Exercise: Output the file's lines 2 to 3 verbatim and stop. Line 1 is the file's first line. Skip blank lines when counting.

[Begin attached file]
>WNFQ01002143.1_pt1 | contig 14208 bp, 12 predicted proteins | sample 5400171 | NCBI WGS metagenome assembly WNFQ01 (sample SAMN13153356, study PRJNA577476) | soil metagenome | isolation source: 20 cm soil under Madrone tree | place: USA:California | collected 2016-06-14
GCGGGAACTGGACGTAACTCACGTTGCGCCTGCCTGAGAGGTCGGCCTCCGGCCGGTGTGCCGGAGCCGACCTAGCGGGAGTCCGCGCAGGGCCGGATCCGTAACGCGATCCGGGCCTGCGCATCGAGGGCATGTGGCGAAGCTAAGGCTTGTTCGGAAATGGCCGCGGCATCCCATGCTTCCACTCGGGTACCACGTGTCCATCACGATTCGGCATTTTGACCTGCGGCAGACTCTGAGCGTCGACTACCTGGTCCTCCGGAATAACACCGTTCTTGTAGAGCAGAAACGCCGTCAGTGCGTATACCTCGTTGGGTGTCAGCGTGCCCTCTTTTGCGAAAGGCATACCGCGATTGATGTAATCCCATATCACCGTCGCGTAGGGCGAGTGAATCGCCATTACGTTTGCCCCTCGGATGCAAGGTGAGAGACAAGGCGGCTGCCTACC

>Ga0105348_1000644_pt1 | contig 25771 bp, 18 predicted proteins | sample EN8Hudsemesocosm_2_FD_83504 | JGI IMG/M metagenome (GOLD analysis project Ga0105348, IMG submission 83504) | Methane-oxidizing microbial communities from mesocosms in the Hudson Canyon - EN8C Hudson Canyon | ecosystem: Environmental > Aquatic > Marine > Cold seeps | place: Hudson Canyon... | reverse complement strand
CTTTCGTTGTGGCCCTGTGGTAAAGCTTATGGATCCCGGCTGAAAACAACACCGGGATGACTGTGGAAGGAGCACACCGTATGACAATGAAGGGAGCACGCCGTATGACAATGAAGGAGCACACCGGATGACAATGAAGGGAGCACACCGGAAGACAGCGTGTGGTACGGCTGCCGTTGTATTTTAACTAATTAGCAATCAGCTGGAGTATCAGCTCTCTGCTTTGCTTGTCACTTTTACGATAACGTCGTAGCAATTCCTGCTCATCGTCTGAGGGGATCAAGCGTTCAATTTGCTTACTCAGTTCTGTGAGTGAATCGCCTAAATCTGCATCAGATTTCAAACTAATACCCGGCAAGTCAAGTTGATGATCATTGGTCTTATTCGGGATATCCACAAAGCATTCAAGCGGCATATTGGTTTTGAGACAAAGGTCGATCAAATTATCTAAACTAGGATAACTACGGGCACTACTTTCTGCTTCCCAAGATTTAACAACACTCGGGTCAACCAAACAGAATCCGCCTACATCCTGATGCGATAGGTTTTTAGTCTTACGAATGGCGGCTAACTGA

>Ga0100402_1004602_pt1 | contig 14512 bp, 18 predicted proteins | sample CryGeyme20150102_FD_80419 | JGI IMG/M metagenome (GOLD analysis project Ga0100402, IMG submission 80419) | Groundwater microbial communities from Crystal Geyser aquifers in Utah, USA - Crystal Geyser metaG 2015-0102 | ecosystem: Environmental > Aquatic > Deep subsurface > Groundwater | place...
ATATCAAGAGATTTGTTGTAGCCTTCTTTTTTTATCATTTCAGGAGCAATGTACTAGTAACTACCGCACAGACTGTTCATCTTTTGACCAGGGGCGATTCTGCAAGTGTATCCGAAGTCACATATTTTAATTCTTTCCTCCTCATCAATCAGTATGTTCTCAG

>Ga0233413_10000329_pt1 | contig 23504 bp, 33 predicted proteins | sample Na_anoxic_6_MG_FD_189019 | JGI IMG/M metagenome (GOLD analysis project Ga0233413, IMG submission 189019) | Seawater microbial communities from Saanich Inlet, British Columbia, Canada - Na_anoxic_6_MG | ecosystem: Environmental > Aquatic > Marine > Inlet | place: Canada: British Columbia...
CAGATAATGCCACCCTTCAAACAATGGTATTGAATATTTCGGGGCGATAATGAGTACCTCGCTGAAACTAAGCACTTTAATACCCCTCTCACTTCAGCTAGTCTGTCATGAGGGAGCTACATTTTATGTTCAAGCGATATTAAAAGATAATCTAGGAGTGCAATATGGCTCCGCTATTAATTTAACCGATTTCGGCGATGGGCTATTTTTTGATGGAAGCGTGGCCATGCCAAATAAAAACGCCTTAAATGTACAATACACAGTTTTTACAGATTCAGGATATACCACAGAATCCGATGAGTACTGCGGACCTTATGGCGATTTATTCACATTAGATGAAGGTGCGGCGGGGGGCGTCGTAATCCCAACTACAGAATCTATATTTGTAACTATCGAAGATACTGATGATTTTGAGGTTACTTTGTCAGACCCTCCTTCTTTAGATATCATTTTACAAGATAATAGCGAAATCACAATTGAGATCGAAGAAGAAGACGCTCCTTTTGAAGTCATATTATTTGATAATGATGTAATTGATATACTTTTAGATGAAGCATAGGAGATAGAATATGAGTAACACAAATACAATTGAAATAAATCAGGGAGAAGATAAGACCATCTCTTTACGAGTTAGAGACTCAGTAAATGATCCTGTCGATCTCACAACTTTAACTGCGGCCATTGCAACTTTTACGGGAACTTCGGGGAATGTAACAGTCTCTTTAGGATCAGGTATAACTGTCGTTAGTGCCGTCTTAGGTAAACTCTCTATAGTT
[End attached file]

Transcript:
GCGGGAACTGGACGTAACTCACGTTGCGCCTGCCTGAGAGGTCGGCCTCCGGCCGGTGTGCCGGAGCCGACCTAGCGGGAGTCCGCGCAGGGCCGGATCCGTAACGCGATCCGGGCCTGCGCATCGAGGGCATGTGGCGAAGCTAAGGCTTGTTCGGAAATGGCCGCGGCATCCCATGCTTCCACTCGGGTACCACGTGTCCATCACGATTCGGCATTTTGACCTGCGGCAGACTCTGAGCGTCGACTACCTGGTCCTCCGGAATAACACCGTTCTTGTAGAGCAGAAACGCCGTCAGTGCGTATACCTCGTTGGGTGTCAGCGTGCCCTCTTTTGCGAAAGGCATACCGCGATTGATGTAATCCCATATCACCGTCGCGTAGGGCGAGTGAATCGCCATTACGTTTGCCCCTCGGATGCAAGGTGAGAGACAAGGCGGCTGCCTACC

>Ga0105348_1000644_pt1 | contig 25771 bp, 18 predicted proteins | sample EN8Hudsemesocosm_2_FD_83504 | JGI IMG/M metagenome (GOLD analysis project Ga0105348, IMG submission 83504) | Methane-oxidizing microbial communities from mesocosms in the Hudson Canyon - EN8C Hudson Canyon | ecosystem: Environmental > Aquatic > Marine > Cold seeps | place: Hudson Canyon... | reverse complement strand